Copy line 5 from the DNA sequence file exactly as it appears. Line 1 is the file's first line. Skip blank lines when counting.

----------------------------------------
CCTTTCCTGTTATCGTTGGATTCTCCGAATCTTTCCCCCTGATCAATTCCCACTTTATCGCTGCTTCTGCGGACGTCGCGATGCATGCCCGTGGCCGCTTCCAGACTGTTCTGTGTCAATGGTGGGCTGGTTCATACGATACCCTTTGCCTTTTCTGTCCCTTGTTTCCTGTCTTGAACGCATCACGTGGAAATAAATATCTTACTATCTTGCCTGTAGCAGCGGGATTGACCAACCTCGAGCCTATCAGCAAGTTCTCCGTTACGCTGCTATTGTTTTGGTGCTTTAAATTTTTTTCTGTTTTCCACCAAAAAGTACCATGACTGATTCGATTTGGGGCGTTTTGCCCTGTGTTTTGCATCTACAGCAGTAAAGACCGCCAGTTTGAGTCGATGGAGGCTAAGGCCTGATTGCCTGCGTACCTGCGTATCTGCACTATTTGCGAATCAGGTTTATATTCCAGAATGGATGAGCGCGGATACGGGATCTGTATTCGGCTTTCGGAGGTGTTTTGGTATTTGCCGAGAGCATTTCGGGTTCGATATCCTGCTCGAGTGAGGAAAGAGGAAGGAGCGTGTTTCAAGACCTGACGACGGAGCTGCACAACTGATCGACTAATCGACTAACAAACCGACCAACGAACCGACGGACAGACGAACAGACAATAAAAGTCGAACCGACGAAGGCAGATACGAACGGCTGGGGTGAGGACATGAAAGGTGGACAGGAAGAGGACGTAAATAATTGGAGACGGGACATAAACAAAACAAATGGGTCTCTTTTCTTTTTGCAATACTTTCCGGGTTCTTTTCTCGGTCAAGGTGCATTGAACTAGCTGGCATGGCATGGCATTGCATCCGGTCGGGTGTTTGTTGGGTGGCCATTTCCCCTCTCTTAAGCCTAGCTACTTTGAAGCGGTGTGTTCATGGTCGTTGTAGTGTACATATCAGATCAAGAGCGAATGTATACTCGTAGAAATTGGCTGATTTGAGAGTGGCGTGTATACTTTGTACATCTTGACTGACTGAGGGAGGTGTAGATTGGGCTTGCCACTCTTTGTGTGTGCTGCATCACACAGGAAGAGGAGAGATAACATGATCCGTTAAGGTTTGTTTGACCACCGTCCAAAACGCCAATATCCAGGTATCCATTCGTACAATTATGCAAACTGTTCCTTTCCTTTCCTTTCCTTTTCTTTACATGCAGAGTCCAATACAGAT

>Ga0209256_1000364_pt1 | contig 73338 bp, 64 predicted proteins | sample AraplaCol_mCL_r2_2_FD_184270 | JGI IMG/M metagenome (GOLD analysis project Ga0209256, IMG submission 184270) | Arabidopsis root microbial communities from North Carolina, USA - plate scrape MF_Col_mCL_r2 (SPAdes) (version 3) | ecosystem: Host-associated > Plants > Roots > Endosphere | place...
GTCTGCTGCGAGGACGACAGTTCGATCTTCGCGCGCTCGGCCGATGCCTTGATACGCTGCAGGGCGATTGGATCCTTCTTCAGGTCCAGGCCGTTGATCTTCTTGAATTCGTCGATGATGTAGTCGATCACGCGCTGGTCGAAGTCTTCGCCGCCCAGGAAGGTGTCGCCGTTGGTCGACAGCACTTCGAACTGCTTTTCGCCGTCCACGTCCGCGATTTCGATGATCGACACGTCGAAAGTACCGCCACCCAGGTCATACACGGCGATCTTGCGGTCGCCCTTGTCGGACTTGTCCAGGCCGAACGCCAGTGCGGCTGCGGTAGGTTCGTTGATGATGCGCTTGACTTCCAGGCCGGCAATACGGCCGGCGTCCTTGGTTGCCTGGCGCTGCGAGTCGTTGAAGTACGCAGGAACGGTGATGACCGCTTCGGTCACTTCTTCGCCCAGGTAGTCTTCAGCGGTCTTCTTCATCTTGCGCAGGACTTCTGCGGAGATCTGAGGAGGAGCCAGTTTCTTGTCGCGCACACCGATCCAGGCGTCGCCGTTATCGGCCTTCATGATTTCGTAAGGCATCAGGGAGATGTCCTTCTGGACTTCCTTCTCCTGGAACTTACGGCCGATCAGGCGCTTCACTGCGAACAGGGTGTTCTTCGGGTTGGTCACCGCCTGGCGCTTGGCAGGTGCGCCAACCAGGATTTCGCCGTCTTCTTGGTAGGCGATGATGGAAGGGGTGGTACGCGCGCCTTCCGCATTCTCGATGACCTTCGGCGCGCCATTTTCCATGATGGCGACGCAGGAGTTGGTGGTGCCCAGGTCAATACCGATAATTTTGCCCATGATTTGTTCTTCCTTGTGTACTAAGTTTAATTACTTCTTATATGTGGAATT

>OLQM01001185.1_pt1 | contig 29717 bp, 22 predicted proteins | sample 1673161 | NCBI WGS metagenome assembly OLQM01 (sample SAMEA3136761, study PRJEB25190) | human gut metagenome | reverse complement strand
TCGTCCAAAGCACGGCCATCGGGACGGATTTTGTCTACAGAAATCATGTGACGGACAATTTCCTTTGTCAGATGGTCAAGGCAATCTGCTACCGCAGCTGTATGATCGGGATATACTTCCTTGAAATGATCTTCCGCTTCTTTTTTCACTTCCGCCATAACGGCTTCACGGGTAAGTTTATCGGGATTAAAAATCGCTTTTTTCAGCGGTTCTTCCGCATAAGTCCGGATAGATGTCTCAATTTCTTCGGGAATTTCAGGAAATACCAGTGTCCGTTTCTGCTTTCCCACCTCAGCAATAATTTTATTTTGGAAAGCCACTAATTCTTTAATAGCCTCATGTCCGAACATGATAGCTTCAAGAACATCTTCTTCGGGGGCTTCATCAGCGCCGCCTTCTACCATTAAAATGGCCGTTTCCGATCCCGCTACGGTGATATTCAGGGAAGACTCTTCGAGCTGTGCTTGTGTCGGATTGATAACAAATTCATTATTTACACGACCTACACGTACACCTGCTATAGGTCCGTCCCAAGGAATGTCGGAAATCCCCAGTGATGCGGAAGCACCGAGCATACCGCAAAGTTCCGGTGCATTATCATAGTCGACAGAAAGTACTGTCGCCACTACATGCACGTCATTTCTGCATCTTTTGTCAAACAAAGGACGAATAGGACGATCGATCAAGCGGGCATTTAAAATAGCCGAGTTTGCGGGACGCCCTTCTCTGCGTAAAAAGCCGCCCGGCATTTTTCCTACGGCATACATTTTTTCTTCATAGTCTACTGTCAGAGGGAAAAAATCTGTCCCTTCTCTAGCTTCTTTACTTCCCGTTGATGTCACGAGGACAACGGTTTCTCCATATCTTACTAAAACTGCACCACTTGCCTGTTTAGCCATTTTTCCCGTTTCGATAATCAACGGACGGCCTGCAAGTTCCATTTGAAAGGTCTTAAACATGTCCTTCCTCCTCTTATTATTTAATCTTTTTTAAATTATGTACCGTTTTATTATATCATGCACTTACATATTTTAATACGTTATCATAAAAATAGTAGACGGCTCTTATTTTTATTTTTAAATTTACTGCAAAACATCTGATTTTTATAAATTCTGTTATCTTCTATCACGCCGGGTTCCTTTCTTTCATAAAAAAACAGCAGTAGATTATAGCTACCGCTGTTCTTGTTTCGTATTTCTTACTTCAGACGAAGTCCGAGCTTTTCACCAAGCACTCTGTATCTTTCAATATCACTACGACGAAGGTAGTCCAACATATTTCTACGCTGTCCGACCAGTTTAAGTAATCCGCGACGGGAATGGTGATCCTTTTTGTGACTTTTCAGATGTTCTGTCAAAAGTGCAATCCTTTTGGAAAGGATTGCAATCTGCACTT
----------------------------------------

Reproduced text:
TCGTCCAAAGCACGGCCATCGGGACGGATTTTGTCTACAGAAATCATGTGACGGACAATTTCCTTTGTCAGATGGTCAAGGCAATCTGCTACCGCAGCTGTATGATCGGGATATACTTCCTTGAAATGATCTTCCGCTTCTTTTTTCACTTCCGCCATAACGGCTTCACGGGTAAGTTTATCGGGATTAAAAATCGCTTTTTTCAGCGGTTCTTCCGCATAAGTCCGGATAGATGTCTCAATTTCTTCGGGAATTTCAGGAAATACCAGTGTCCGTTTCTGCTTTCCCACCTCAGCAATAATTTTATTTTGGAAAGCCACTAATTCTTTAATAGCCTCATGTCCGAACATGATAGCTTCAAGAACATCTTCTTCGGGGGCTTCATCAGCGCCGCCTTCTACCATTAAAATGGCCGTTTCCGATCCCGCTACGGTGATATTCAGGGAAGACTCTTCGAGCTGTGCTTGTGTCGGATTGATAACAAATTCATTATTTACACGACCTACACGTACACCTGCTATAGGTCCGTCCCAAGGAATGTCGGAAATCCCCAGTGATGCGGAAGCACCGAGCATACCGCAAAGTTCCGGTGCATTATCATAGTCGACAGAAAGTACTGTCGCCACTACATGCACGTCATTTCTGCATCTTTTGTCAAACAAAGGACGAATAGGACGATCGATCAAGCGGGCATTTAAAATAGCCGAGTTTGCGGGACGCCCTTCTCTGCGTAAAAAGCCGCCCGGCATTTTTCCTACGGCATACATTTTTTCTTCATAGTCTACTGTCAGAGGGAAAAAATCTGTCCCTTCTCTAGCTTCTTTACTTCCCGTTGATGTCACGAGGACAACGGTTTCTCCATATCTTACTAAAACTGCACCACTTGCCTGTTTAGCCATTTTTCCCGTTTCGATAATCAACGGACGGCCTGCAAGTTCCATTTGAAAGGTCTTAAACATGTCCTTCCTCCTCTTATTATTTAATCTTTTTTAAATTATGTACCGTTTTATTATATCATGCACTTACATATTTTAATACGTTATCATAAAAATAGTAGACGGCTCTTATTTTTATTTTTAAATTTACTGCAAAACATCTGATTTTTATAAATTCTGTTATCTTCTATCACGCCGGGTTCCTTTCTTTCATAAAAAAACAGCAGTAGATTATAGCTACCGCTGTTCTTGTTTCGTATTTCTTACTTCAGACGAAGTCCGAGCTTTTCACCAAGCACTCTGTATCTTTCAATATCACTACGACGAAGGTAGTCCAACATATTTCTACGCTGTCCGACCAGTTTAAGTAATCCGCGACGGGAATGGTGATCCTTTTTGTGACTTTTCAGATGTTCTGTCAAAAGTGCAATCCTTTTGGAAAGGATTGCAATCTGCACTT